Anticonvulsant Activity of New GABA Prodrugs

Author(s): A. Capasso, C. Gallo

Journal Name: Medicinal Chemistry

Volume 5 , Issue 4 , 2009

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4-(3,4-Dihydro-2,4-dioxo-2H-1,3-benzoxazin-3-yl)-butyric acid (7) and its ethyl (6), two potential yaminobutyric acid (GABA) prodrugs, were synthesized and studied to determine their stability in aqueous buffer and their susceptibility to undergo enzymatic hydrolysis in vitro (mouse plasma). Both compounds were fairly stable in aqueous media, (t1/2 = 68.2 h and 25.7 h, respectively). The 3,4-dihydro-2,4-dioxo-2 H-I,3-benzoxazine ring underwent enzymatic hydrolysis (t1/2 =5.8 h) in compound 7, whereas in compound 6 it seemed not to be opened by mouse plasma esterases within the observation lime (3 h). Both compounds were tested for their central nervous system activity by using both anticonvulsive and behavioral tests. The anticonvulsive study was performed using the convulsive agent pentetrazole (PTX) and bicuculline. The anticonvulsive study indicated that compound both compounds 6 and 7 (10, 20 and 40 mg/kg, i.p.), injected 60 min before PTX (75 mg/kg, i.p.) or bicuculline (10 μg/intracerebroventricular (i.c.v.)/mouse) induced a dose-dependent and significant reduction of the convulsive activity of PTZ and bicuculline whereas it was ineffective if injected immediately before the convulsive agent. Both compounds 6 and 7 (10, 20 and 40 mg/kg, i.p.) did not significantly modify animal behavior or the nociceptive threshold of the animals. However, in PTZ- and bicuculline- treated mice, compound 7 showed significant activity, compared to compound 6, because it was active at relatively low doses. The behavior elements considered were locomotor activity, motor coordination, catalepsy, behavior and antinociception. The results of the behavoral study indicate that these new GABA mimetic drugs did not modify the animal behavior. Our data indicate that these new GABA mimetic drug possesses good anticonvulsive activity without altering the animalbehavior and their ability to block bicuculline-induced convulsions suggests that they could be a GABAA mimetic drug. Furthermore, since these compounds are able to act after systemic administration, our data suggest that these new GABA mimetic drug cross the blood – brain barrier.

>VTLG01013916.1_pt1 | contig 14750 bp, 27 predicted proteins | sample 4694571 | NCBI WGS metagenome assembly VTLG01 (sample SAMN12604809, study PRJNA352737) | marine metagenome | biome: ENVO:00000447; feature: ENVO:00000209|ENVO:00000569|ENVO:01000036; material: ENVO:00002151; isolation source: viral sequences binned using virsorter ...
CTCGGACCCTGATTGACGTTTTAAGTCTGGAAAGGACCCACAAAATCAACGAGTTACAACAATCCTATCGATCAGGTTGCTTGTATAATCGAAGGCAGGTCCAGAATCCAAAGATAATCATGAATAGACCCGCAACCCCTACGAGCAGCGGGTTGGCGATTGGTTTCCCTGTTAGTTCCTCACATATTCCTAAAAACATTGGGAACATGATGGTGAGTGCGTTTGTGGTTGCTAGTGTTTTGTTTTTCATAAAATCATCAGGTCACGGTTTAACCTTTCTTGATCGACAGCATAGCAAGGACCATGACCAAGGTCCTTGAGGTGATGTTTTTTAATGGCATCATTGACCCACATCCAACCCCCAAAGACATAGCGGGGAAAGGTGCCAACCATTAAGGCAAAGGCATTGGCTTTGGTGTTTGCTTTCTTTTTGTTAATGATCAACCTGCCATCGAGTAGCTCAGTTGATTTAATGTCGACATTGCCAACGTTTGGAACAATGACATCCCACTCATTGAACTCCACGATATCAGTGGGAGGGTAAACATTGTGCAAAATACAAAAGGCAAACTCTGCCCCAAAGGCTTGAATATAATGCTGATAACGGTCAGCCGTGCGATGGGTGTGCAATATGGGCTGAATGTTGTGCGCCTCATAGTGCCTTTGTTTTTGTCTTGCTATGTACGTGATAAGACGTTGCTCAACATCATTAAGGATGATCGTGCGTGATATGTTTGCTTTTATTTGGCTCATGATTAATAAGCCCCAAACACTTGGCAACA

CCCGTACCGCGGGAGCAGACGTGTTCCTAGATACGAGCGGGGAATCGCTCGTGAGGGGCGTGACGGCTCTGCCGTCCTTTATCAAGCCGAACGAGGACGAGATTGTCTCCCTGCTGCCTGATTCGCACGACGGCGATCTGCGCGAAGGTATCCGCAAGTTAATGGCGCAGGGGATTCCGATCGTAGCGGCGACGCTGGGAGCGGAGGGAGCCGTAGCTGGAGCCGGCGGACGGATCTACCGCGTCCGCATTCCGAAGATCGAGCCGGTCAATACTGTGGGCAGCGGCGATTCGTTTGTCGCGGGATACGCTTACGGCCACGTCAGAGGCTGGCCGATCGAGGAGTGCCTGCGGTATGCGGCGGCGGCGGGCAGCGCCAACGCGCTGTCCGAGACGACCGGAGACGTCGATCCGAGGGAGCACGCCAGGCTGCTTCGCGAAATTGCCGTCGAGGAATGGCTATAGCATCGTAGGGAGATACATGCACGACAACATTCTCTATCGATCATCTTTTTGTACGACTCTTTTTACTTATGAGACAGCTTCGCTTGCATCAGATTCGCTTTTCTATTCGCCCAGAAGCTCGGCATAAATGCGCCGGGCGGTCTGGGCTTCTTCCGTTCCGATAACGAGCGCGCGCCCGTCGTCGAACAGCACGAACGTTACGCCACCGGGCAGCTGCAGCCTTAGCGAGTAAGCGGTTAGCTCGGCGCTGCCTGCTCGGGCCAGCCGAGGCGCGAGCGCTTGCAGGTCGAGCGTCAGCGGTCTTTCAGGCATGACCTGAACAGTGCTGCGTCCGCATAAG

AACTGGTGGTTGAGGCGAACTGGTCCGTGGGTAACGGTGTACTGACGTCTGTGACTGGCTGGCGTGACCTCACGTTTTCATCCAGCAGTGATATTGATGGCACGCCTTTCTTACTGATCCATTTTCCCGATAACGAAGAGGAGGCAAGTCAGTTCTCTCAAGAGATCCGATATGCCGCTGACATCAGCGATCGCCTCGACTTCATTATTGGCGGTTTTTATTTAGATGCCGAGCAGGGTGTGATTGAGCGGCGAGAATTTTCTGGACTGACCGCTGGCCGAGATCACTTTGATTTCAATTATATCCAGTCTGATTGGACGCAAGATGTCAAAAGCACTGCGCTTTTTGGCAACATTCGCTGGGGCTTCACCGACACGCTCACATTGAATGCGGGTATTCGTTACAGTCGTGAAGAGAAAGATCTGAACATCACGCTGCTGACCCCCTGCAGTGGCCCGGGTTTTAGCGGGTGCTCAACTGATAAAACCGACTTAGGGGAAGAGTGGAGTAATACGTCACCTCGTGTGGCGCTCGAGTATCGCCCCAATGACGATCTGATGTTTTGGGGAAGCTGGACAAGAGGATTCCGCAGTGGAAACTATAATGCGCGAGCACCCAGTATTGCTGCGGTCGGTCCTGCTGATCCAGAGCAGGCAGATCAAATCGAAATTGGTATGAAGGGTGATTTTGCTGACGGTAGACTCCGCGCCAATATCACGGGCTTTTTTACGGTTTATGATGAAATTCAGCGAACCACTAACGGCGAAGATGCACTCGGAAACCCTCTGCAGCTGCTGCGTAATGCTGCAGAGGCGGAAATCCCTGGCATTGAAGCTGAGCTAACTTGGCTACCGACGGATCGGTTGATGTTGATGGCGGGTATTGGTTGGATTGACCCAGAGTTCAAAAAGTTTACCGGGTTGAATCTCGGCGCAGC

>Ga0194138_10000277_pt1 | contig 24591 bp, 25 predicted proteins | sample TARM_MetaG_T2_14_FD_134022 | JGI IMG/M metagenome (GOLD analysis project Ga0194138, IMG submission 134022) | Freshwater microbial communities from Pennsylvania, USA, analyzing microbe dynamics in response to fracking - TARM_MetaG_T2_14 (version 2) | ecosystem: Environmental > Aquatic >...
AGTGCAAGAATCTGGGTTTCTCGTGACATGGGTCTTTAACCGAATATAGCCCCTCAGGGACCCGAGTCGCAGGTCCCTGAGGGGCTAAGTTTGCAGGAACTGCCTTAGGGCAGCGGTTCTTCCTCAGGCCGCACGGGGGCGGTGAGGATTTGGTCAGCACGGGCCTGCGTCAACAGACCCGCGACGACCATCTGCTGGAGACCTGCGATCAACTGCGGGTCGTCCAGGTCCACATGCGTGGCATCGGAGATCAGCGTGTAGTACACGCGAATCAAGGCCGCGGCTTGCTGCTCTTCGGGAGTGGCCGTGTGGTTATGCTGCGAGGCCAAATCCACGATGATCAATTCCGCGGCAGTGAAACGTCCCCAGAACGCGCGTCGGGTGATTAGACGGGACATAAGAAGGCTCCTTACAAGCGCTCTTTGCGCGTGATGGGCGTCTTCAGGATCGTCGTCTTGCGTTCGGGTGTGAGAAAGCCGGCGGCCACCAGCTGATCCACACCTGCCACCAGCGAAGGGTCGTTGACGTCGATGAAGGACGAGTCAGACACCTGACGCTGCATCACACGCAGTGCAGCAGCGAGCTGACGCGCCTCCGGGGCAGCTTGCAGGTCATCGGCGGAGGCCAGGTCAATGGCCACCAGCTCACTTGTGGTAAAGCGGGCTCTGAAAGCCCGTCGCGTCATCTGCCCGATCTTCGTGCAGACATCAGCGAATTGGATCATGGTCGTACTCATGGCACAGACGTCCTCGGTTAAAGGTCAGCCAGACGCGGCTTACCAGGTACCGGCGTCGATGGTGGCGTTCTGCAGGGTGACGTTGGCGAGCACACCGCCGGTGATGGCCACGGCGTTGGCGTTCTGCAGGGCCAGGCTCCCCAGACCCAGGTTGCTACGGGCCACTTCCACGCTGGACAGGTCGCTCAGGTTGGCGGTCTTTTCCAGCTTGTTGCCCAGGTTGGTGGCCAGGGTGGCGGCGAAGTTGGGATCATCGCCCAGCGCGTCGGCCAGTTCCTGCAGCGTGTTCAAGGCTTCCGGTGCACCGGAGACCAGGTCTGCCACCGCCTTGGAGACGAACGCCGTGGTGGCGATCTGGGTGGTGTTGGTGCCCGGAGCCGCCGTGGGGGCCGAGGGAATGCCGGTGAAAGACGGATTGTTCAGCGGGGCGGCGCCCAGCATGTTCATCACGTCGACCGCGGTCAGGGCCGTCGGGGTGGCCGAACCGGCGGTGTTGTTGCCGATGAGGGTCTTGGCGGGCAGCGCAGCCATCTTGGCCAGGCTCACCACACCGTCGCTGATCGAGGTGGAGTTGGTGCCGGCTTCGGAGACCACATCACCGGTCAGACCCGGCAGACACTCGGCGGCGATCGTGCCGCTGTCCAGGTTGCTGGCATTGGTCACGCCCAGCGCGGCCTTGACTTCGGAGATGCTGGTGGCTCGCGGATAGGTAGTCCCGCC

Keywords: γ-Aminobutyric acid (GABA), anticonvulsant, systemic administration

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Article Details

Year: 2009
Page: [343 - 352]
Pages: 10
DOI: 10.2174/157340609788681548
Price: $65

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